This is a small snippet from the latest blog post by David Fitzgerald, Flame War On . . .
Cameron rightly notes that skeptics like me freely attack creationists for denying scientific consensus. But when it comes to the Christ myth, he declares “snubbing the consensus is problematic,” and feels it’s blatantly hypocritical:
“They don’t hesitate to throw around the consensus argument in that context. But when it comes to biblical history, tossing aside the consensus point of view is acceptable, because (conveniently) the evidence is on their side.”
But Cameron has just answered his own dilemma: it’s precisely because Mythicists have evidence that we challenge the current majority opinion – just as the evidence for natural selection challenged the dominant paradigm in Darwin’s time. Creationism isn’t wrong simply because it’s in the minority, and Evolution isn’t true just because the overwhelming majority of scientists say so; it’s true because it’s multiply attested by strong and compelling lines of evidence and has withstood, and continues to withstand, all rival theories. By contrast, there is nothing in Biblical studies that stands confirmed on anywhere near the level of certainty we get in any other branch of science. . . . . Continue reading “Are Mythicist Sceptics Hypocritical for Attacking Creationists?”
The following post by David Fitzgerald is posted here with DF's permission; the original is at freethoughtblogs.com.
Will the Real Jesus Please Stand Up?
Is the “Jesus of History” any more real than the “Jesus of Faith”?
(From the upcoming book, Jesus: Mything in Action, by David Fitzgerald)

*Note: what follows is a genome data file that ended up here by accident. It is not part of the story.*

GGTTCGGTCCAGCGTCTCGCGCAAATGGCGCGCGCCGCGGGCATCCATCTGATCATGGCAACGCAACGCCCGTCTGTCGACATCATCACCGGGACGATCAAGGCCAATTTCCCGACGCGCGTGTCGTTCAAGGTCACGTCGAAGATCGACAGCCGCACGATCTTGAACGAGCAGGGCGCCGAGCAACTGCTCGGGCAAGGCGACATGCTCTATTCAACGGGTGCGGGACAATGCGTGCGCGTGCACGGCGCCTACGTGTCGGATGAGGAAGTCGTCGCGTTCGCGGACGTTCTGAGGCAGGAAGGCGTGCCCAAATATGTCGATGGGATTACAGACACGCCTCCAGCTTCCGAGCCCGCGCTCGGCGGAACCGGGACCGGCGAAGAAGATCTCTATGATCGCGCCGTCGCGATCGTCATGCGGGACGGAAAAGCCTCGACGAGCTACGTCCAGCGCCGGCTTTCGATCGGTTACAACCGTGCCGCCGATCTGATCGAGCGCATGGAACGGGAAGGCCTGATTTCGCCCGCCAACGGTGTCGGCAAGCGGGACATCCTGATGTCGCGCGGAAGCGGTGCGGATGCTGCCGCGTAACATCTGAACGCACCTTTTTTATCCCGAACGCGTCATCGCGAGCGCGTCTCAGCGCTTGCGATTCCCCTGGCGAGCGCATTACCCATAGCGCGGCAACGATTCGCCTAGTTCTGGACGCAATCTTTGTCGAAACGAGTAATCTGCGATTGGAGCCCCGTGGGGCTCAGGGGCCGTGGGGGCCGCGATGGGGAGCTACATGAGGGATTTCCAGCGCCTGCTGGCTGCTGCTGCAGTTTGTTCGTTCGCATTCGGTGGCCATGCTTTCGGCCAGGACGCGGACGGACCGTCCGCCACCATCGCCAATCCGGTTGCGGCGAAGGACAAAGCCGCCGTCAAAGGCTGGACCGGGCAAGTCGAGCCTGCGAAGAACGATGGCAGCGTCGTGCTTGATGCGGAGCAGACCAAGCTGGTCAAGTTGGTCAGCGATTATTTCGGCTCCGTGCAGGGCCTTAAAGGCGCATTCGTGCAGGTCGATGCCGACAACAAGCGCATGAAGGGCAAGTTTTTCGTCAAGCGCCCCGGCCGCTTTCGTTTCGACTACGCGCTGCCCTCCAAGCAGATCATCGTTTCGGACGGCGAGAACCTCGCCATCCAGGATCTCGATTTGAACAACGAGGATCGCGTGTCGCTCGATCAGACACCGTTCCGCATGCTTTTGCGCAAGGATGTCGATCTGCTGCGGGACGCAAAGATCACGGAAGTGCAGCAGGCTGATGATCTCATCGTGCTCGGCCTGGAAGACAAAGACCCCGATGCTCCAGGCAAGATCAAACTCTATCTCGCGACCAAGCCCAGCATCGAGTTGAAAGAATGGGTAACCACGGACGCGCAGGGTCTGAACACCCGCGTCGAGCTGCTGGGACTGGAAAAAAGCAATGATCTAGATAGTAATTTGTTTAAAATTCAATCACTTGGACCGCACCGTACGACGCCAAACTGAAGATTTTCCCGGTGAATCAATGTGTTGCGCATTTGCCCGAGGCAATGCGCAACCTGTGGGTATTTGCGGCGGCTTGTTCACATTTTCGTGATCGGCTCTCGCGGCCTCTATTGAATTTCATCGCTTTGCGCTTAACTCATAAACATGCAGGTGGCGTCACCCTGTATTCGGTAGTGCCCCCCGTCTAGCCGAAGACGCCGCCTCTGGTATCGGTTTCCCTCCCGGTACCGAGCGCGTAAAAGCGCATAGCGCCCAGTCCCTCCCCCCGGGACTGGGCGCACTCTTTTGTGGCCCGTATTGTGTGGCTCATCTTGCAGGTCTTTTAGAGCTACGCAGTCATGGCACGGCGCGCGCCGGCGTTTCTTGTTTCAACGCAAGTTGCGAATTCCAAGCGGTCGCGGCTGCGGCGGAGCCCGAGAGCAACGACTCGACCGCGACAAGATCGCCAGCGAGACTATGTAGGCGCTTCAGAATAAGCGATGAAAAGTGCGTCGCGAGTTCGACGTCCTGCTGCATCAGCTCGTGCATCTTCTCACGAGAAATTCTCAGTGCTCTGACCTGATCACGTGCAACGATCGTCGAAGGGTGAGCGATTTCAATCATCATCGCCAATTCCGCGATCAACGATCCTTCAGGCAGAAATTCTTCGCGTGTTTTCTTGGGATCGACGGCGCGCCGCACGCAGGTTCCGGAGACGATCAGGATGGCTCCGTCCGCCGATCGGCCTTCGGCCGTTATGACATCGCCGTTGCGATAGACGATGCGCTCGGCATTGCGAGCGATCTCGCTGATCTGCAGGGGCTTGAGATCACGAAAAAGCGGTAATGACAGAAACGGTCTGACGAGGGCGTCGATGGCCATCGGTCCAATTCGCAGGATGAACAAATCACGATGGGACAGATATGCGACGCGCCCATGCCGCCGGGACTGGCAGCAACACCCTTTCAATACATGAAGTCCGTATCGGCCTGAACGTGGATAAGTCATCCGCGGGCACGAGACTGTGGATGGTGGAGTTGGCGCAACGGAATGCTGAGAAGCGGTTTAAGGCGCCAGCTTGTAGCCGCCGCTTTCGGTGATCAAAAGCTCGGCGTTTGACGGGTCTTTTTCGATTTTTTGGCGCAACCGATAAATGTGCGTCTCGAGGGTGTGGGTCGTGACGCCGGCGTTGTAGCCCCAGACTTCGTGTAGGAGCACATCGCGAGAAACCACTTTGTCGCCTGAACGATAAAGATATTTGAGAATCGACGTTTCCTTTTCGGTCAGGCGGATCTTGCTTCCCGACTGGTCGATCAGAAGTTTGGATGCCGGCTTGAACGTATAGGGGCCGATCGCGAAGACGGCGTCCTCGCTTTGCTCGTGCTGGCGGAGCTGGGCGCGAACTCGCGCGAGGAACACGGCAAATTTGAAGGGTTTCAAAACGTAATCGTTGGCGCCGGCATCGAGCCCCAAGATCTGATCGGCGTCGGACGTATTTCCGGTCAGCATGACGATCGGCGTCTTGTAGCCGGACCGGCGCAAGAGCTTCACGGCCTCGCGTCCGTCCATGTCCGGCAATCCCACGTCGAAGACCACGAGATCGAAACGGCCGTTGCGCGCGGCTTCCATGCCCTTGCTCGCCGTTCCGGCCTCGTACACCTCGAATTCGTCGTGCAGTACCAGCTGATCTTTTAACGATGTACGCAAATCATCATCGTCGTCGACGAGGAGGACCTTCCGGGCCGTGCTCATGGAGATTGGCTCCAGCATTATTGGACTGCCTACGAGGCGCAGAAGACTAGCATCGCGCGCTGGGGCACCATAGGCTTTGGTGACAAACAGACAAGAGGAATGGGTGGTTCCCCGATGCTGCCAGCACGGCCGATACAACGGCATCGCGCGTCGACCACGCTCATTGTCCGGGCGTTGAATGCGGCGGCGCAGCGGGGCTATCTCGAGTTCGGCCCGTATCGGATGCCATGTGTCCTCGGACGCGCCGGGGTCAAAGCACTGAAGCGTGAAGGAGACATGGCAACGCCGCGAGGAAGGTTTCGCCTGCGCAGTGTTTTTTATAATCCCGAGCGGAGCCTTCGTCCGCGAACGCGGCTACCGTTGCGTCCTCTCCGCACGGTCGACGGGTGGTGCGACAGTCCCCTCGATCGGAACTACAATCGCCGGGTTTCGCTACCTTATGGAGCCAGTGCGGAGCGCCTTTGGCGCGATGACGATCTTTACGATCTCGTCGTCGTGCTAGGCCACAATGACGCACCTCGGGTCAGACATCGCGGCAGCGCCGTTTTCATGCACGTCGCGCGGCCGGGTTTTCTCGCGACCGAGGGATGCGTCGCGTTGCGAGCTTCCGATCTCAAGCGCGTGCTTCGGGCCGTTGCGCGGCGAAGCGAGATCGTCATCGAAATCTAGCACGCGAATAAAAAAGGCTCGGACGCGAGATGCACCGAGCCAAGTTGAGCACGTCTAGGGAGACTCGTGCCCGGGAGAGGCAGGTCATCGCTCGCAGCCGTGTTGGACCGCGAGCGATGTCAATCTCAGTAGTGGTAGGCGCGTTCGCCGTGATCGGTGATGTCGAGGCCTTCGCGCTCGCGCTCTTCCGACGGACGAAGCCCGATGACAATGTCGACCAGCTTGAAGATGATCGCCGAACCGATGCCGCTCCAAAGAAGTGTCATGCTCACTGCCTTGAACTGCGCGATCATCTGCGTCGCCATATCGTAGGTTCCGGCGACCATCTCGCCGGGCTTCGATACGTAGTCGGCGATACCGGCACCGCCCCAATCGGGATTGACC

Christianity had a good, long run. But we are long past the point where it’s reasonable to be agnostic about the so-called “Jesus of Faith.” It’s ridiculous to pretend the lack of historical corroboration of the spectacular Gospel events, let alone the New Testament’s own fundamental contradictions, aren’t a fatal problem for Jesus the divine Son of God.
- Why does Philo of Alexandria discuss the contemporary state of first-century Jewish sects in several of his writings, but not a word on the multitudes who followed the miracle-worker and bold, radical new teacher Jesus throughout the Galilee and Judea – or of all the long-dead Jewish saints who emerged from their freshly opened graves and wandered the streets of Jerusalem, appearing to many?
- If Jesus was really found guilty of blasphemy by the Sanhedrin, why was he not simply stoned to death, as Jewish law required (Mishnah Sanhedrin 6:4 h & i)? Why is the original trial account of Jesus so full of other unhistorical details and just plain mistakes that could never have actually happen as portrayed? How can each successive gospel continue to overload the original story with their own additional layers of details that are mutually incompatible with the others?
- Why does Seneca the Younger record all kinds of unusual natural phenomena in the seven books of his Quaestiones Naturales, including eclipses and earthquakes, but not mention the Star of Bethlehem, the pair of Judean earthquakes that were strong enough to split stones, or the hours of supernatural darkness that covered “all the land” – an event he would have witnessed firsthand?